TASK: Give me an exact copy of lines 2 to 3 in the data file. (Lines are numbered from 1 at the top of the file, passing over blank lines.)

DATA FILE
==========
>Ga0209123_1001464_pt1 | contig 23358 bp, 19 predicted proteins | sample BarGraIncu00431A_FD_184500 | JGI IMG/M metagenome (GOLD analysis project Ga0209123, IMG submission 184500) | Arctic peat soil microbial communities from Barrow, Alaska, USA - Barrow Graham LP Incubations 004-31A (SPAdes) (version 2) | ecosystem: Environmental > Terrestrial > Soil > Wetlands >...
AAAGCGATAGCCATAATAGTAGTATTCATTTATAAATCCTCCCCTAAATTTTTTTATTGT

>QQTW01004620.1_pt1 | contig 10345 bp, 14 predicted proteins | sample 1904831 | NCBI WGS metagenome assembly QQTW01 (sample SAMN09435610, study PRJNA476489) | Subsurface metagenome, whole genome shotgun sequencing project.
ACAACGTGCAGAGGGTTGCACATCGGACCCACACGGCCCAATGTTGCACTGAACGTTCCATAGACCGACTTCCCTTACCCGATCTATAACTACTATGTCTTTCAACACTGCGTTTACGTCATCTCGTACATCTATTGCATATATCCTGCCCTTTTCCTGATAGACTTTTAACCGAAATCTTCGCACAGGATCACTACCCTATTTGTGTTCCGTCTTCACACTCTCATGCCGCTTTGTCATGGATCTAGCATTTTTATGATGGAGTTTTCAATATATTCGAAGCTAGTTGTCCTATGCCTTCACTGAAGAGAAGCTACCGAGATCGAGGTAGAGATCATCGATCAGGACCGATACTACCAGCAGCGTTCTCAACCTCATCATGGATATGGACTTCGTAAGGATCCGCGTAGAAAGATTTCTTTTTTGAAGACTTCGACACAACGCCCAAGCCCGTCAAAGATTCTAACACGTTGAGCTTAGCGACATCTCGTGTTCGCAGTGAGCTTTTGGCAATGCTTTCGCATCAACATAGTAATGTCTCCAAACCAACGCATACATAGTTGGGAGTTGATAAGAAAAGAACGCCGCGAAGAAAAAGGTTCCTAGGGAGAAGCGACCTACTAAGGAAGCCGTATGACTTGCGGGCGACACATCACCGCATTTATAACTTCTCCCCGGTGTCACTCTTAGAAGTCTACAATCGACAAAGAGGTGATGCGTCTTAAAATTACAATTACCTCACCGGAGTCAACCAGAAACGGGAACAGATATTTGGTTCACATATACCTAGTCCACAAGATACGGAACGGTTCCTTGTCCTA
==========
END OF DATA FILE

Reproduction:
AAAGCGATAGCCATAATAGTAGTATTCATTTATAAATCCTCCCCTAAATTTTTTTATTGT

>QQTW01004620.1_pt1 | contig 10345 bp, 14 predicted proteins | sample 1904831 | NCBI WGS metagenome assembly QQTW01 (sample SAMN09435610, study PRJNA476489) | Subsurface metagenome, whole genome shotgun sequencing project.